By: Henri Abraham Chatelain
Date: 1719 (Published) Amsterdam
Dimensions: 14.25 x 18 inches (36.2 cm x 45.7 cm)
This important, intriguing and informative map by Chatelain is highly sought after. It depicts Canada, the Great Lakes, and the path of the Mississippi River and constitutes a remarkable compendium of the best and most recent compilations of its day, depicting the locations and territories of various French Missions and Forts, of French and Indian settlements, significant river crossing locations, portages, and other information essential to explorers, trappers, to all who had travelled to the New World to reap the bounty afforded by it, particularly the fur-trading industry.
Another salient aspect of Chatelain’s map is the information bordering the cartographic image. With great care Chatelain names and places indigenous peoples of the various regions including those of Canada, the St. Lawrence River, those near Lake Huron, etc., notes the languages spoken by them and their tribal affiliations. He enumerates the wide variety of goods available and animals (wild game) to be found, the flora and fauna of this bountiful region are well described. Furthermore, furs and their trade value with different items are catalogued giving the viewer an appreciation of the socio-economic context in which early exploration took place.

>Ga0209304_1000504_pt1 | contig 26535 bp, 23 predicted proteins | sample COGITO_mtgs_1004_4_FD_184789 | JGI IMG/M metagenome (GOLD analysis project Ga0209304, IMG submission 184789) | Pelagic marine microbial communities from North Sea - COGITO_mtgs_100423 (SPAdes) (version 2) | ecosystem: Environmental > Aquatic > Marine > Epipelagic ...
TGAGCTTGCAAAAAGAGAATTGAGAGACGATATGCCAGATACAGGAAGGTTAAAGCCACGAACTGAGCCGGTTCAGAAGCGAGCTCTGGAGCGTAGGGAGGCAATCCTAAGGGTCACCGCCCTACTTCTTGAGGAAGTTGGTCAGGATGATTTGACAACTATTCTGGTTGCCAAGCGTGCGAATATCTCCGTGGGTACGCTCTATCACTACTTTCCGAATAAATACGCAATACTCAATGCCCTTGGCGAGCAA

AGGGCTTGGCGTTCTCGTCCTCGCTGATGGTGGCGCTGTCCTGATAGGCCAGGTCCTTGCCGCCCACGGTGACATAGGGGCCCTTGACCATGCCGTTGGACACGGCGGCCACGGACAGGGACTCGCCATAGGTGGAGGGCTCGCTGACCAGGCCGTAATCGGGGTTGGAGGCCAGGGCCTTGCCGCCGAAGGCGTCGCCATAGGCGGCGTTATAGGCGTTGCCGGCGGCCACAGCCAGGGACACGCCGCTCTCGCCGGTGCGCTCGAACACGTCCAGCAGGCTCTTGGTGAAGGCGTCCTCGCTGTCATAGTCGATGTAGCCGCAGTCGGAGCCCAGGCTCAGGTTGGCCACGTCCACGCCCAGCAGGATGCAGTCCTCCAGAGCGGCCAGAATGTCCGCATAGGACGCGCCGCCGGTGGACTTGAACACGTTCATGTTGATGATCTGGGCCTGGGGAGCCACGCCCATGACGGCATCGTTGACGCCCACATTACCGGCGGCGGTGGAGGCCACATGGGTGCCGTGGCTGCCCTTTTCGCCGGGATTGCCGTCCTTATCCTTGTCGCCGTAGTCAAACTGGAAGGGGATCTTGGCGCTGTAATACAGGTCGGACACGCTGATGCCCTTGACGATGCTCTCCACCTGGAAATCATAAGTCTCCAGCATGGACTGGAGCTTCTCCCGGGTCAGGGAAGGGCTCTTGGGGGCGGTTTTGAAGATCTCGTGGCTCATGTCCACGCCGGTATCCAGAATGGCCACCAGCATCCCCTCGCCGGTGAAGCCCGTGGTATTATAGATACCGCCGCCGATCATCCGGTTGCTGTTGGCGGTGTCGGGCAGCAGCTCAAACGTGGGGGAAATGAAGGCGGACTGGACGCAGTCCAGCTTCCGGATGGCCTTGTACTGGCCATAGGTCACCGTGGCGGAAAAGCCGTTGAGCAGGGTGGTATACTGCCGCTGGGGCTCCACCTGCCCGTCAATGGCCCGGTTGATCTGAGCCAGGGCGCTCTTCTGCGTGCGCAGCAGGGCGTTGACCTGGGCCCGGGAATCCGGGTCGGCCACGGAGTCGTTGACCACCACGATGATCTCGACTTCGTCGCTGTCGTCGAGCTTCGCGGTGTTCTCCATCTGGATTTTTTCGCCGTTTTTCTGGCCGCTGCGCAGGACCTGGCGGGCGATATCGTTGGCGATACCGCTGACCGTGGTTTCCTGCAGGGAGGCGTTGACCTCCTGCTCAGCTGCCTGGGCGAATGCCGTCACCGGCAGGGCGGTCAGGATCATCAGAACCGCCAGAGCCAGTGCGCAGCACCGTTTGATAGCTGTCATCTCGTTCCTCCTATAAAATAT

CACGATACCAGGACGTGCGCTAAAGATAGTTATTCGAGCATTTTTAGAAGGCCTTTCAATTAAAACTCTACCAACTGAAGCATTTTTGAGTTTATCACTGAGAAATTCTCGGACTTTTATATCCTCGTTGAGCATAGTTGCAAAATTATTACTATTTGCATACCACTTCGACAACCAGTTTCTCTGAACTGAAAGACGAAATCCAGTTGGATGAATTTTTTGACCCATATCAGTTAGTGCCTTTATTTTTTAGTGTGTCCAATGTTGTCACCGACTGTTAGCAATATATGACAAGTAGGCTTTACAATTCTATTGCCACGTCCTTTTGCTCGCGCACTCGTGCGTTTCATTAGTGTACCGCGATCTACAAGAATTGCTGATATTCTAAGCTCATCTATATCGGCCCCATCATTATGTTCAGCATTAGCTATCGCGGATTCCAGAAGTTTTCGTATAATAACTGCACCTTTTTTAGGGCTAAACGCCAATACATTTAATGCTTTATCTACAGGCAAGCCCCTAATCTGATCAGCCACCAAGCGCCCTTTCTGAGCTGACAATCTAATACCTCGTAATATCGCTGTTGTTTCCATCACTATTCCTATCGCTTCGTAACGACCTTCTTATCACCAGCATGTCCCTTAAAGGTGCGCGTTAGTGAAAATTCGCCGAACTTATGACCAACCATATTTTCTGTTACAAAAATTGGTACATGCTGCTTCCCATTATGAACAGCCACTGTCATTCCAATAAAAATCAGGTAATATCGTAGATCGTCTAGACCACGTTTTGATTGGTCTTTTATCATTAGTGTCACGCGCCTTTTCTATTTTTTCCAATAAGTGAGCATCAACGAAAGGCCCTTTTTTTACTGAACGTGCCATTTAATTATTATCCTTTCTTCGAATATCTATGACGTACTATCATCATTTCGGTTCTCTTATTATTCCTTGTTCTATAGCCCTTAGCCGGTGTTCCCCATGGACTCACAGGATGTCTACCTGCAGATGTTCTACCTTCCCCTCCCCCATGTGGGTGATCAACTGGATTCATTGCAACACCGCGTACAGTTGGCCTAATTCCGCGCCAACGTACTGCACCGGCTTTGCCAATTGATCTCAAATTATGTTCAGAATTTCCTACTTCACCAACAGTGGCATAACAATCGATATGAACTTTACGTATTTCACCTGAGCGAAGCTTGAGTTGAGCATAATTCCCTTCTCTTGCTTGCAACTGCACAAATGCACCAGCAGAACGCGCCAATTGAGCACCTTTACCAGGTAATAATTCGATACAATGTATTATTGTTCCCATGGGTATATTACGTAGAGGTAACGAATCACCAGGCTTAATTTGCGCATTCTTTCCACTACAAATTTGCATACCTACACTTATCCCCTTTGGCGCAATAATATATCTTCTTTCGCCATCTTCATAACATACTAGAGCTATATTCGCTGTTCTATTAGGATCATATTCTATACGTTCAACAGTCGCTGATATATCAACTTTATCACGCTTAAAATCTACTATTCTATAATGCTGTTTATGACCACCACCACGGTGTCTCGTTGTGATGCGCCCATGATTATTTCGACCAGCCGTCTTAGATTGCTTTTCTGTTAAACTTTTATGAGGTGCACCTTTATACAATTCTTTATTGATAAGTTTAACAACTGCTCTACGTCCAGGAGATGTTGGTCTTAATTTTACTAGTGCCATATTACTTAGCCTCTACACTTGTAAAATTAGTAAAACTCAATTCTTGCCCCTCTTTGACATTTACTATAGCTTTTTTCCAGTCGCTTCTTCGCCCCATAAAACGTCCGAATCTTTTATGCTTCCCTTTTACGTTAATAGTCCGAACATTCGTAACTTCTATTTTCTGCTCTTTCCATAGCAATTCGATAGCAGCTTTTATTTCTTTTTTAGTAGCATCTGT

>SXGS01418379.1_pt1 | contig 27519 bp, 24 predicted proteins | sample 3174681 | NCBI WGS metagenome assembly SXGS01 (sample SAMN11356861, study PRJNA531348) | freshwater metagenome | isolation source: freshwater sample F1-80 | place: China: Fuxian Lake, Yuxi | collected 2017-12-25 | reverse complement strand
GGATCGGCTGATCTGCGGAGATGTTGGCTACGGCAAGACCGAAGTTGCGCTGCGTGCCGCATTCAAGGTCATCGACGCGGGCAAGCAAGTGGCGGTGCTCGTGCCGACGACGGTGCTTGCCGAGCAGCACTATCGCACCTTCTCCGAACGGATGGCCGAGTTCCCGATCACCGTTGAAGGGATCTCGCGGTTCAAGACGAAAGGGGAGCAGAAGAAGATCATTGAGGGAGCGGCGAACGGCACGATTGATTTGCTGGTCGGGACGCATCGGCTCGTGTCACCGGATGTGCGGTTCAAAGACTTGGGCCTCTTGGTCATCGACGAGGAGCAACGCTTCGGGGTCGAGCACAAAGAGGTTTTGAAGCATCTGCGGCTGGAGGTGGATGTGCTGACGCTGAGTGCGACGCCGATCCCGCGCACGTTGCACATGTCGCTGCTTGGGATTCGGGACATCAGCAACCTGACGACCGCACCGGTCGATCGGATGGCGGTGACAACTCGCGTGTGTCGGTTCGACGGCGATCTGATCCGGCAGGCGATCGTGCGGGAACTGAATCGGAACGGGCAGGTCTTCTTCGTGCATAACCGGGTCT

The map was of great importance in its day, for it offered a clear guide to the entire region. All known waterways, including the Great Lakes are depicted and named. The map signals that the search for a water passage to the Pacific was still underway at the time. From a standpoint of phases of cartographic knowledge of the Great Lakes, this map serves as an important representation of the region after the maps of Hennepin, and de Jode, and prior to the maps by Bellin, and Sanson. It is without a doubt a staple piece for any Great Lakes map collection.
Condition: This map is in B+ condition. Very pale remnants of penciled-in text are visible on extremely close examination. These areas can be easily cleaned by professional archivist methodology.
1932 S. Halsted St. #200 Chicago, IL 60608 | P: (312) 496 - 3622